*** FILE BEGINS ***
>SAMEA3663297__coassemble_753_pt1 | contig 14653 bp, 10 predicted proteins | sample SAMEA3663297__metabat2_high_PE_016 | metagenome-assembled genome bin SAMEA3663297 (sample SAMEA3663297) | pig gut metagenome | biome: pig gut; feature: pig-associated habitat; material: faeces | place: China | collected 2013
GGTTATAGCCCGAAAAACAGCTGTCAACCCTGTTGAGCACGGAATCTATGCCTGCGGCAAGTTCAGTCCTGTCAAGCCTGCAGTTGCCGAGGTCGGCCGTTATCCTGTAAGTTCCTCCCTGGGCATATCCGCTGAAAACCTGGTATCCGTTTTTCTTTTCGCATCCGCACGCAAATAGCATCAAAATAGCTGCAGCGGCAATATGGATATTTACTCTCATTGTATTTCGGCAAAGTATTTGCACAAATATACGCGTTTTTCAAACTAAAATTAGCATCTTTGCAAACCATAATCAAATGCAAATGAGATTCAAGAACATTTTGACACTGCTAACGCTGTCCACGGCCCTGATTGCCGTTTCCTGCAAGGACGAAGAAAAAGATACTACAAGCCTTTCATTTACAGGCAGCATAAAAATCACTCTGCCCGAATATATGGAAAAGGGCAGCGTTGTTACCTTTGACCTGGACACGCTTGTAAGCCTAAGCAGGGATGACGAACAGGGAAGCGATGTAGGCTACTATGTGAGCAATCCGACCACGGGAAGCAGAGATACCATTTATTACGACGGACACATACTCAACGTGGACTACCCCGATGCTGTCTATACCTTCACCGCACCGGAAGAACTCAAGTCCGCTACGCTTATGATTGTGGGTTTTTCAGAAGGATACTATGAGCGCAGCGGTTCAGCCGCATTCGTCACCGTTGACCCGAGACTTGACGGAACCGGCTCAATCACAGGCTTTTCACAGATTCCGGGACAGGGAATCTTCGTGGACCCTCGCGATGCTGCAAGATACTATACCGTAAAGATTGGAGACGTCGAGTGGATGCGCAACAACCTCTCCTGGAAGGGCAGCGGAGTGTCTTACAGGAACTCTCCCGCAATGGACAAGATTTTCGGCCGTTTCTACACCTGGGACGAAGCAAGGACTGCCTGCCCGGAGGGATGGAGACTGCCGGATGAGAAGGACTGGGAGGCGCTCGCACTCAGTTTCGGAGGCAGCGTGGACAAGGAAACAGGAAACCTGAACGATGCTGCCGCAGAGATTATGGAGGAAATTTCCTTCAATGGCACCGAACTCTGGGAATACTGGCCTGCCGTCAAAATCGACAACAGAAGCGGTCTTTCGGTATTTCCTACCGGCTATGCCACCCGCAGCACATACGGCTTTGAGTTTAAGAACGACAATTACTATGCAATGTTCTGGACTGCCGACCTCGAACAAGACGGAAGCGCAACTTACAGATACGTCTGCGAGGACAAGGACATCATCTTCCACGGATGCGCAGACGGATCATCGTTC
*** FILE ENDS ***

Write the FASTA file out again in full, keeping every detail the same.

>SAMEA3663297__coassemble_753_pt1 | contig 14653 bp, 10 predicted proteins | sample SAMEA3663297__metabat2_high_PE_016 | metagenome-assembled genome bin SAMEA3663297 (sample SAMEA3663297) | pig gut metagenome | biome: pig gut; feature: pig-associated habitat; material: faeces | place: China | collected 2013
GGTTATAGCCCGAAAAACAGCTGTCAACCCTGTTGAGCACGGAATCTATGCCTGCGGCAAGTTCAGTCCTGTCAAGCCTGCAGTTGCCGAGGTCGGCCGTTATCCTGTAAGTTCCTCCCTGGGCATATCCGCTGAAAACCTGGTATCCGTTTTTCTTTTCGCATCCGCACGCAAATAGCATCAAAATAGCTGCAGCGGCAATATGGATATTTACTCTCATTGTATTTCGGCAAAGTATTTGCACAAATATACGCGTTTTTCAAACTAAAATTAGCATCTTTGCAAACCATAATCAAATGCAAATGAGATTCAAGAACATTTTGACACTGCTAACGCTGTCCACGGCCCTGATTGCCGTTTCCTGCAAGGACGAAGAAAAAGATACTACAAGCCTTTCATTTACAGGCAGCATAAAAATCACTCTGCCCGAATATATGGAAAAGGGCAGCGTTGTTACCTTTGACCTGGACACGCTTGTAAGCCTAAGCAGGGATGACGAACAGGGAAGCGATGTAGGCTACTATGTGAGCAATCCGACCACGGGAAGCAGAGATACCATTTATTACGACGGACACATACTCAACGTGGACTACCCCGATGCTGTCTATACCTTCACCGCACCGGAAGAACTCAAGTCCGCTACGCTTATGATTGTGGGTTTTTCAGAAGGATACTATGAGCGCAGCGGTTCAGCCGCATTCGTCACCGTTGACCCGAGACTTGACGGAACCGGCTCAATCACAGGCTTTTCACAGATTCCGGGACAGGGAATCTTCGTGGACCCTCGCGATGCTGCAAGATACTATACCGTAAAGATTGGAGACGTCGAGTGGATGCGCAACAACCTCTCCTGGAAGGGCAGCGGAGTGTCTTACAGGAACTCTCCCGCAATGGACAAGATTTTCGGCCGTTTCTACACCTGGGACGAAGCAAGGACTGCCTGCCCGGAGGGATGGAGACTGCCGGATGAGAAGGACTGGGAGGCGCTCGCACTCAGTTTCGGAGGCAGCGTGGACAAGGAAACAGGAAACCTGAACGATGCTGCCGCAGAGATTATGGAGGAAATTTCCTTCAATGGCACCGAACTCTGGGAATACTGGCCTGCCGTCAAAATCGACAACAGAAGCGGTCTTTCGGTATTTCCTACCGGCTATGCCACCCGCAGCACATACGGCTTTGAGTTTAAGAACGACAATTACTATGCAATGTTCTGGACTGCCGACCTCGAACAAGACGGAAGCGCAACTTACAGATACGTCTGCGAGGACAAGGACATCATCTTCCACGGATGCGCAGACGGATCATCGTTC